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Agile Methodology in Love: The Value of the Retrospective

There’s a lot of reasons why we don’t run a marriage like a business (can you imagine the overtime pay?!), but there are a couple of great ideas worth bringing home from the office.

Photo credit: Luigi Mengato

Almost every well-managed business in any industry will take the time to review and reflect on the work from the previous year(s). Perhaps it’s around tax season or at the end of the fiscal year, or when working with shareholders or advisory groups. The idea of the retrospective comes from the need to decide what impact past decisions have had on the overall outcome of events and garner any insight from that process to help shape future decisions. It also gives an organization a chance to celebrate what’s gone well and identify areas that need addressing.

Taking a cue from the tech industry, this concept of small, frequent course corrections are often more successful than big, long-term releases of projects. Agile methodology focuses on short-term iterations and incremental improvements. This approach can easily be applied to your most important relationship- with your partner.

In its strongest state, your union gives you the opportunity to do this both personally, and as a couple. Together, you have someone to help remember and reflect on the events of the past year, identifying pivotal moments that might not have registered or by offering a different perspective or version of the story than you have. It’s valuable to have someone there to celebrate your success on individual goals and to discuss strategies with for those that eluded you this year. Truthfully, this is one of the reasons why we couple up in the first place, right?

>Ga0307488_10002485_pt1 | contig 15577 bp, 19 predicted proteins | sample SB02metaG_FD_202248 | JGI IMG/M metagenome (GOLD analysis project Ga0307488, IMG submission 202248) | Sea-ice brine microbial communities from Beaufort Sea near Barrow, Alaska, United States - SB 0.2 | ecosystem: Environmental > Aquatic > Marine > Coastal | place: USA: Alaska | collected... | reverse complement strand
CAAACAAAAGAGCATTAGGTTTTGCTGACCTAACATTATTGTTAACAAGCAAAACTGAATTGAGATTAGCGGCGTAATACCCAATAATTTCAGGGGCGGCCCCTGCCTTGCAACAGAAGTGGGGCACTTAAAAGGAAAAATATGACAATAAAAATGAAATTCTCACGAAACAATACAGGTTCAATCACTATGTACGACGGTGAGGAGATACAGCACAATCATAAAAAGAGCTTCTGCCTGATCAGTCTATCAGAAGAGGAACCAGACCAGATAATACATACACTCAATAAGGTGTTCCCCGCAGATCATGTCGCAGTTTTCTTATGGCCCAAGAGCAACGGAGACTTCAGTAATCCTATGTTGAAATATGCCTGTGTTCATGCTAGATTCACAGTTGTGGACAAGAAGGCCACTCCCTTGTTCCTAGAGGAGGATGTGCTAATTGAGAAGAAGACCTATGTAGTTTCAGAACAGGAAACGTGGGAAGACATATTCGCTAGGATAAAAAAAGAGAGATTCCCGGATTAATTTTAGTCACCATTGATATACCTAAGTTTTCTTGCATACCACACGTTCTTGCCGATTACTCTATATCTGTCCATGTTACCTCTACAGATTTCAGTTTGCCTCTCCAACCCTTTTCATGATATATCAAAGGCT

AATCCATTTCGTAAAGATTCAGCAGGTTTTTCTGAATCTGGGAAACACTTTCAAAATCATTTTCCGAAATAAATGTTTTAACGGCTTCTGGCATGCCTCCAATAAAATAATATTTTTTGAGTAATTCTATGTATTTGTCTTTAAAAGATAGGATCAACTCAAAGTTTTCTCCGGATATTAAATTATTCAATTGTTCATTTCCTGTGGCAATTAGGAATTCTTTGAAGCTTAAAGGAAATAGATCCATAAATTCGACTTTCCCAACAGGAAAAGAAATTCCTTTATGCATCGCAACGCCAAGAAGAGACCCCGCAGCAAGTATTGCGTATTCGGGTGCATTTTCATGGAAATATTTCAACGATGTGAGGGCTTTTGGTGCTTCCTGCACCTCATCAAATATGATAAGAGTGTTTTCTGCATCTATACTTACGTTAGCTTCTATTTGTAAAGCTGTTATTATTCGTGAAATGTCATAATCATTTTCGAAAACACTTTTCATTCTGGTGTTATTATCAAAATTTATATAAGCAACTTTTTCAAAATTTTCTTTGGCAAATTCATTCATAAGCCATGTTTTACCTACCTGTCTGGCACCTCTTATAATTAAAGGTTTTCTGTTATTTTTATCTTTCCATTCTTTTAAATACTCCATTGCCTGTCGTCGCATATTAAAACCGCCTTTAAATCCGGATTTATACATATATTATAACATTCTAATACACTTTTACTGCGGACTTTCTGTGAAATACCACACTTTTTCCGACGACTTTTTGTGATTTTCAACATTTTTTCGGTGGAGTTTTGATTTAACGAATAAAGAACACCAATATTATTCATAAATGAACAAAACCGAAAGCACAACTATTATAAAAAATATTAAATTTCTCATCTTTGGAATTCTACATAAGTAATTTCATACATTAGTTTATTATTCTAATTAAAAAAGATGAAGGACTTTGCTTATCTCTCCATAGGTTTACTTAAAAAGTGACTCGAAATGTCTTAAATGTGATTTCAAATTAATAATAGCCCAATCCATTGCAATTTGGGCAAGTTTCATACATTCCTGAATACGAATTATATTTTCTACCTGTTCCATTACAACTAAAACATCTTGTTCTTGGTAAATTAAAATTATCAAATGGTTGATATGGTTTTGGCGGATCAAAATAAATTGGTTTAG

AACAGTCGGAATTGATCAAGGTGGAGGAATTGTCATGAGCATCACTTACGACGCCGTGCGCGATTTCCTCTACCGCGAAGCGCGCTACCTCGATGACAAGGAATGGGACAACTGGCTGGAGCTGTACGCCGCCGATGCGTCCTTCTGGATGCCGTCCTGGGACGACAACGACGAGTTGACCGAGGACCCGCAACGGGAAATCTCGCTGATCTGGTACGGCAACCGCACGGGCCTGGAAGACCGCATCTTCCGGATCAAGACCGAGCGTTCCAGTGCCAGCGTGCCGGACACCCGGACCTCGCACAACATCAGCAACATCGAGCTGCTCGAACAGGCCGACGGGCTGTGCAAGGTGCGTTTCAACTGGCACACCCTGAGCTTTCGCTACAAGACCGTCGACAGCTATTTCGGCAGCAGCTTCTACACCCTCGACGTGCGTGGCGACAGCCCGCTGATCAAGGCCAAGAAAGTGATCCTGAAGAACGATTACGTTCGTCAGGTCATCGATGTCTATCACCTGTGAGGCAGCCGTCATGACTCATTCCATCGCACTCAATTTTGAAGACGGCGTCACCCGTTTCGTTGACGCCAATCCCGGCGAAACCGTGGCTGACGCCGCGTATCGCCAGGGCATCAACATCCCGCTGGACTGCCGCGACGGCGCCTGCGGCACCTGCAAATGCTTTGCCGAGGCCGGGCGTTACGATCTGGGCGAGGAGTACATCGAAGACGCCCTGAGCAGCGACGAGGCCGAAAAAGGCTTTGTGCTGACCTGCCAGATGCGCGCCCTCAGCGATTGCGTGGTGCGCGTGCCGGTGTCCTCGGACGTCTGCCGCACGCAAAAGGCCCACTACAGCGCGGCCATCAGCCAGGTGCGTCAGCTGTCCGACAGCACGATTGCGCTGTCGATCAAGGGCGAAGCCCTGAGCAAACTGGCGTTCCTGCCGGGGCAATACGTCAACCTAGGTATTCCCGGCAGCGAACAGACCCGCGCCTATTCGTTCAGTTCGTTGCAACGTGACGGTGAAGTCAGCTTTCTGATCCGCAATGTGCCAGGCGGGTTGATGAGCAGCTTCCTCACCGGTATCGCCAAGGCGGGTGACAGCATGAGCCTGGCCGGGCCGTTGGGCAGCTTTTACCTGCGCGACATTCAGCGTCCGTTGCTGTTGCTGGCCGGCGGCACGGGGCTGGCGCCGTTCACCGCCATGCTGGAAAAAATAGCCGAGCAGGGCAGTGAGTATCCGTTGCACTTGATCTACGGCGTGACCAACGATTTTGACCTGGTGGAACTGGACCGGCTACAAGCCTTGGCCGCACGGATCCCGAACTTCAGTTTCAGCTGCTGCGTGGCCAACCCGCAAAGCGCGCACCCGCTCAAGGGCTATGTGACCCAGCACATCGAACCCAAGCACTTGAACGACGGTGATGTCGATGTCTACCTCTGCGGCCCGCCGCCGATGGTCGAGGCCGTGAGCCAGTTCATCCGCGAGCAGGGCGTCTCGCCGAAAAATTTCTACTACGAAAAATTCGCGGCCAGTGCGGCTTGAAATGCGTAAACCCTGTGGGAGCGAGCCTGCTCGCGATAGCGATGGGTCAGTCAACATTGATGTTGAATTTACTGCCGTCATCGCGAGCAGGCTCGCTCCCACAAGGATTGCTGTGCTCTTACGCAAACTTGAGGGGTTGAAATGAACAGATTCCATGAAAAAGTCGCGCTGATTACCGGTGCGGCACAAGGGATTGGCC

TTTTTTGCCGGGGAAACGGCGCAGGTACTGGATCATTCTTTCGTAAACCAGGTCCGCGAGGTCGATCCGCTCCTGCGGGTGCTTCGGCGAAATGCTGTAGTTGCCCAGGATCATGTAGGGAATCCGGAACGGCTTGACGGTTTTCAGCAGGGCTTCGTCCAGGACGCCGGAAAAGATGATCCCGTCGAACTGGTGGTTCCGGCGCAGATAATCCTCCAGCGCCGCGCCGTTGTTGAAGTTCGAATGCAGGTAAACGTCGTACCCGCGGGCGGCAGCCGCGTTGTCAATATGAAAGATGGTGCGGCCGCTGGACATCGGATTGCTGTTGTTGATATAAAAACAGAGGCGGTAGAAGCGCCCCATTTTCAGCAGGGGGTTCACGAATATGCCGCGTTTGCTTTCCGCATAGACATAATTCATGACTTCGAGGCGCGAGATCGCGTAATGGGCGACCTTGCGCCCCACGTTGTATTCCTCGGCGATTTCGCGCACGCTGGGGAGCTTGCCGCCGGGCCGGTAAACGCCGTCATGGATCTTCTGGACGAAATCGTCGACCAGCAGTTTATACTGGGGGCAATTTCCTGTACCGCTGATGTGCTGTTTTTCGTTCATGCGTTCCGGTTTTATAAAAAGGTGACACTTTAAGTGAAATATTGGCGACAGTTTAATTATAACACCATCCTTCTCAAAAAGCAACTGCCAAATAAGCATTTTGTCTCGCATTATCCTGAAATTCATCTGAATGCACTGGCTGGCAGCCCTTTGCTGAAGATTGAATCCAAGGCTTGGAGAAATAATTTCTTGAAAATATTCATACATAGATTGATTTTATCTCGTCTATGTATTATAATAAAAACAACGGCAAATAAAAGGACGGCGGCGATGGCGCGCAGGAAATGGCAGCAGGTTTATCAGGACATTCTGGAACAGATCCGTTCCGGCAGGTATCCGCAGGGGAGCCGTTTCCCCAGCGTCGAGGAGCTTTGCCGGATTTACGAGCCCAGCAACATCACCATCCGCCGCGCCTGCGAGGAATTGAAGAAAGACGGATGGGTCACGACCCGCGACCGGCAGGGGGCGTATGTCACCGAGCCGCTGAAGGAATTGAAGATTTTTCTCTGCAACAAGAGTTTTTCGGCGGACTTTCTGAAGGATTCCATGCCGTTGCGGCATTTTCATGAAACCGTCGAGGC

Photo credit: Magnus D

Elements of an Effective Retrospective:

The Schedule: shareholders might meet quarterly, but we’ve found it easiest to have one larger retrospective in January (during the annual State of the Union) with a shorter check-in sometime mid-year. Give yourselves a couple of hours in a pleasant setting, preferably with beverages. Bring a laptop or other means of recording your ideas.

The Agenda: a retrospective should have an agenda, divided up into the categories you which to address. A good template would cover things like personal goals (health, career, self-improvement) as well as shared ones (finance, communication, sex, social life, etc.). Post-its, Google docs, poster paper…whatever works for you guys.

The Celebration: you’ve got to celebrate what’s going well. Cheers to what’s been working. What has contributed to that success? How can that continue? Any way to apply that to other categories in your lives?

The Challenges: you are going to have some. Rather than waiting until something drives you crazy, here’s a change to talk about changes you’d like to make (or would like, ahem, others to make) in the coming year. Note: this is a good time to listen as much as you talk.

The Road Forward (technically, the prospective): come up with some plans. Again, these can be small, seemingly insignificant changes (or huge ones) you’d like to create in your lives over the next year or so. Less screen time, more walks after dinner- whatever floats your boat, or theirs, or (ideally) both of yours together.

Heather Ridge (Author)